Fungible Data Center Promises Hyperscale-Like Experience on Premises

The chip startup’s all-in-one solution said to be one of the early signals of an upcoming wave of composable disaggregated infrastructure.

Wylie Wong, Regular Contributor

March 30, 2021

4 Min Read
Fiber optic cables in a data center

Fungible has entered the composable disaggregated infrastructure market with an all-in-one data center solution that’s powered by the Silicon Valley startup’s own processors. Its goal is to help organizations build and benefit from hyperscale-like infrastructure within their own data centers.

The Fungible Data Center, which features servers, storage, and networking equipment, is composable, meaning it disaggregates the hardware into fluid pools of compute, storage, and networking.

The system runs on Fungible’s Data Processing Unit (DPU), an accelerator processor that takes on data processing tasks, such as storage, security, and networking, allowing CPUs to focus on application processing. Fungible offers a software suite, gained through its acquisition of Cloudistics in September, that allows data center operators to centrally provision, manage, and orchestrate the infrastructure.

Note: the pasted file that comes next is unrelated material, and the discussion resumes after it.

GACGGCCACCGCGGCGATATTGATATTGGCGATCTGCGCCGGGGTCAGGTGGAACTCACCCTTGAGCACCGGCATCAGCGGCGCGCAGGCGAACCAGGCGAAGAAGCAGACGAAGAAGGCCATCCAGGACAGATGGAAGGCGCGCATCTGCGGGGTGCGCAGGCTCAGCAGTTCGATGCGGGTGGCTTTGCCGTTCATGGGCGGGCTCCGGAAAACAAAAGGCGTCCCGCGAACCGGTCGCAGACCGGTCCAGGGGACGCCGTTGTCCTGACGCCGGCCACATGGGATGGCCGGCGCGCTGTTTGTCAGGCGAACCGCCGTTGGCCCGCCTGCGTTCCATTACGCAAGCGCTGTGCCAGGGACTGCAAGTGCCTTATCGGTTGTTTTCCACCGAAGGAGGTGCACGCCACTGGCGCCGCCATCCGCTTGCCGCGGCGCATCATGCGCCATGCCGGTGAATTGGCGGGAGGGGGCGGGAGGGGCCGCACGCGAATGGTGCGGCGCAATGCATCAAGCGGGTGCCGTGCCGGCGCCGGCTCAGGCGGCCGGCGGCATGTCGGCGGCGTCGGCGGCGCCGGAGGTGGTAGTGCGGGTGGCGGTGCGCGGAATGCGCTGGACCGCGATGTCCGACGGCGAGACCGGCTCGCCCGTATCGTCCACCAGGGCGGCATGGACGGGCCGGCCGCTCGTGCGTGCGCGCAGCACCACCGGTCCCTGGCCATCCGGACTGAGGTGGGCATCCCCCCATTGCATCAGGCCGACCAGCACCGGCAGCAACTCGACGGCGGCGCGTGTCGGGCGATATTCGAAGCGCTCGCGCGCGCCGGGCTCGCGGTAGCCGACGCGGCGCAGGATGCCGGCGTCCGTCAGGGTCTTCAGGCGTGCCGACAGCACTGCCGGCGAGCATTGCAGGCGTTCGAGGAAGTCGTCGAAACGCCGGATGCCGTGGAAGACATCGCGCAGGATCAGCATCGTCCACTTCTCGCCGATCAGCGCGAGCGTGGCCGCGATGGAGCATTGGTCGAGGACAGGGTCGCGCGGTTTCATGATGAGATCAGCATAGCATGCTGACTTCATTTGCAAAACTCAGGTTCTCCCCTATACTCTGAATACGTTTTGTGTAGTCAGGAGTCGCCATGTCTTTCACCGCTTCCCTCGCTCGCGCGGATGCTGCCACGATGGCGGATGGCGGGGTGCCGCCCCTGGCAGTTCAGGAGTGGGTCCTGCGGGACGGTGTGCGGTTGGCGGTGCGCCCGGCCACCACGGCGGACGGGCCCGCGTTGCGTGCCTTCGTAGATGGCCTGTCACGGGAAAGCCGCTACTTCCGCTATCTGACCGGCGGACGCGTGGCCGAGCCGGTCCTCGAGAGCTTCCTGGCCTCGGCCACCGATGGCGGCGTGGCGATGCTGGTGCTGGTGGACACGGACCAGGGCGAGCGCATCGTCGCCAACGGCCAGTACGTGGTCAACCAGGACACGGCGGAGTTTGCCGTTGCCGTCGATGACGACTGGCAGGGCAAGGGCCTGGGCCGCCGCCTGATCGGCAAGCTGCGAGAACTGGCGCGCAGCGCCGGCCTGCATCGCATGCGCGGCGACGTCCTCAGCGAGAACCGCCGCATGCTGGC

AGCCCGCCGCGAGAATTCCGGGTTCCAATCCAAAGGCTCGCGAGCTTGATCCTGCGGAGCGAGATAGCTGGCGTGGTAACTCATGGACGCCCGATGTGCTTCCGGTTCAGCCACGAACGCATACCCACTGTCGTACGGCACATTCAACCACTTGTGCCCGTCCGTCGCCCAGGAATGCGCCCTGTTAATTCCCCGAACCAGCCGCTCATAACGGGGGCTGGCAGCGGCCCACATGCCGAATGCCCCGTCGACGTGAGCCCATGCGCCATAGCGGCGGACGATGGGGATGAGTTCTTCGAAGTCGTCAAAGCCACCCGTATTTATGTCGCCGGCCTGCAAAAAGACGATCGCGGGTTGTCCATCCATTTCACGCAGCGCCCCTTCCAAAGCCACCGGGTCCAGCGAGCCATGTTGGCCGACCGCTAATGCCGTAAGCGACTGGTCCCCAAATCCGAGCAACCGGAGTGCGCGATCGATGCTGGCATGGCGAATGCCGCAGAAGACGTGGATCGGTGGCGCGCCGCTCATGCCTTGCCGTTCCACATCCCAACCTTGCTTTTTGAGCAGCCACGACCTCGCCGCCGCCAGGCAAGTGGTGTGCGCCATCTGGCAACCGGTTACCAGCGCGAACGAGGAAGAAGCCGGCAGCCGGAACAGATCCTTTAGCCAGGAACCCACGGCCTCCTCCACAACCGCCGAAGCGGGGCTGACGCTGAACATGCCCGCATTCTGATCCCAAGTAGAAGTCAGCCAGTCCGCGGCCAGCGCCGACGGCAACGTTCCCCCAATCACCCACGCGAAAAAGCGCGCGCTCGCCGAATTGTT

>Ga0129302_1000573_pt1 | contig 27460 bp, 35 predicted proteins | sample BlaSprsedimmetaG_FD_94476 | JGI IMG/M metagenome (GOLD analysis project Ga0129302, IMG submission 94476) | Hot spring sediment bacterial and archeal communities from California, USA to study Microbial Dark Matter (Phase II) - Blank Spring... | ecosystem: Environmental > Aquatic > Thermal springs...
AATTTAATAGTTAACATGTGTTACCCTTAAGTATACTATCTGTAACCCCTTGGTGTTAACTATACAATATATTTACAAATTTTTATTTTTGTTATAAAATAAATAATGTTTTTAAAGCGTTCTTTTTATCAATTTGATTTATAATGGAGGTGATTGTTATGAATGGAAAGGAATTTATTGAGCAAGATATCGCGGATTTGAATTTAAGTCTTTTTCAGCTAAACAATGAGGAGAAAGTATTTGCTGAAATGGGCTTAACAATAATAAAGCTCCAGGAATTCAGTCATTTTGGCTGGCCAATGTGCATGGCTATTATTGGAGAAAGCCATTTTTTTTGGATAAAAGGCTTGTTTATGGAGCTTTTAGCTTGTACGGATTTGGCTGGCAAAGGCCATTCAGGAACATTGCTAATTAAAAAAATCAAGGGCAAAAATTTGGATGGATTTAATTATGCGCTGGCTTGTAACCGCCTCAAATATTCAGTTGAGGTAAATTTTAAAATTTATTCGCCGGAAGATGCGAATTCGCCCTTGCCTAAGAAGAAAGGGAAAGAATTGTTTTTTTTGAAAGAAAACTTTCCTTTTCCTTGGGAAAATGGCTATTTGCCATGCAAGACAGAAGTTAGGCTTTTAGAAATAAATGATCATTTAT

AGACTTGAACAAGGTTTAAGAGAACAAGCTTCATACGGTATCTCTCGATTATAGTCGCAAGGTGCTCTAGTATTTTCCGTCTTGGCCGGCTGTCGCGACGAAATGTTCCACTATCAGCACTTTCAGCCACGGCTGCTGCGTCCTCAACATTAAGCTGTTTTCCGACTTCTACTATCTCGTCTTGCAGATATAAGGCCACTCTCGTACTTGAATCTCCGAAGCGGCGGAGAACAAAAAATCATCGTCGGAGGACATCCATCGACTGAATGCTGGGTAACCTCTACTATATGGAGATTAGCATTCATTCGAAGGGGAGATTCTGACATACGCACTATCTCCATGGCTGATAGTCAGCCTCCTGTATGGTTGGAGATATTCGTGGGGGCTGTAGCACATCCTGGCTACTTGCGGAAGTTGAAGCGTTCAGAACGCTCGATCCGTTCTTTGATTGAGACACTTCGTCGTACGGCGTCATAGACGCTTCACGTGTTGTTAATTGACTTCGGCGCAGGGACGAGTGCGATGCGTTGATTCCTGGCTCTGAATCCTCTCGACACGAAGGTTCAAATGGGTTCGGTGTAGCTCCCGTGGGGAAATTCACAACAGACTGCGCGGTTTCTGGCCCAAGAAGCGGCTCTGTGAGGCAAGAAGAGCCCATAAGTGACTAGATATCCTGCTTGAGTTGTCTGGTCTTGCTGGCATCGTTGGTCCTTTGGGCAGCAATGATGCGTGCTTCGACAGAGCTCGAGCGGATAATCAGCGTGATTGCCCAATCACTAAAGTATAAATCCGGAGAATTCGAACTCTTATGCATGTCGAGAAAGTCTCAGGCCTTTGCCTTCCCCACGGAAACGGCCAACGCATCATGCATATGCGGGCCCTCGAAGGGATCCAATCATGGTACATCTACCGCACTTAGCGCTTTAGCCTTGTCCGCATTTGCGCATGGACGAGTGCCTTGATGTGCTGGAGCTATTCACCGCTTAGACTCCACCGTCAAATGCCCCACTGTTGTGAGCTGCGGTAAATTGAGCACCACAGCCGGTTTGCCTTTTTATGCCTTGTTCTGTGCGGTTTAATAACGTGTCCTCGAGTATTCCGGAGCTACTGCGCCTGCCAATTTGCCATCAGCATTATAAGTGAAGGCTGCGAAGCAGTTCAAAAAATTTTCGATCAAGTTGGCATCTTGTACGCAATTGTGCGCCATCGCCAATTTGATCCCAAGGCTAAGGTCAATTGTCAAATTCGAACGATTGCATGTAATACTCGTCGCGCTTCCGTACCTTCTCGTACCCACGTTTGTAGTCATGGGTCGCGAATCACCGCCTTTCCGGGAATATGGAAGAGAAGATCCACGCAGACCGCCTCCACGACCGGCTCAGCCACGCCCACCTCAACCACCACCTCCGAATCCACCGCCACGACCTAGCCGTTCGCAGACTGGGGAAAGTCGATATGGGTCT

The complete hardware solution and software provides customers with hyperscale-like benefits, including faster performance, massive scalability, simplified management, the agility to deploy and redeploy resources in minutes, and cost savings through higher utilization of resources, Eleena Ong, Fungible’s VP of marketing, told DCK.

“We deliver bare-metal performance with the cost-efficiency and simplicity of hyperscalers,” she said.

Related:Chip Startup Fungible Pitches AWS-Like Storage Hardware

Fungible Data Center, available immediately, is targeted at enterprises, research labs, colleges, and service providers that want to provide services that compete with hyperscale cloud providers, Ong told us.

Composable disaggregated infrastructure is the next step in the evolution of converged and hyperconverged systems, said Ashish Nadkarni, a group VP at IDC.

For example, while hyperconverged infrastructure only runs on hypervisors, composable infrastructure allows organizations to run on hypervisors, containers on bare metal, and any application on bare metal with no restrictions, he said.

Nadkarni said Fungible has a good chance to succeed and believes the company could help disrupt the data center market much like Nutanix disrupted the converged infrastructure market when it introduced its hyperconverged infrastructure (HCI) hardware and software.

Established players sold converged infrastructure equipment, but Nutanix’s success forced them to eventually adopt HCI. Nadkarni believes the same will happen with composable disaggregated infrastructure and that other vendors will eventually offer it.

VMware has recognized the market opportunity and is pursuing its own composable disaggregated infrastructure strategy through its Project Monterey initiative, he said. VMware has partnered with the chipmakers Pensando Systems, Intel, and Nvidia, as well as hardware makers Dell Technologies, Hewlett-Packard Enterprise, and Lenovo to deliver complete solutions.

Related:Why Your Servers Suck and How Oxide Computer Plans to Make This Better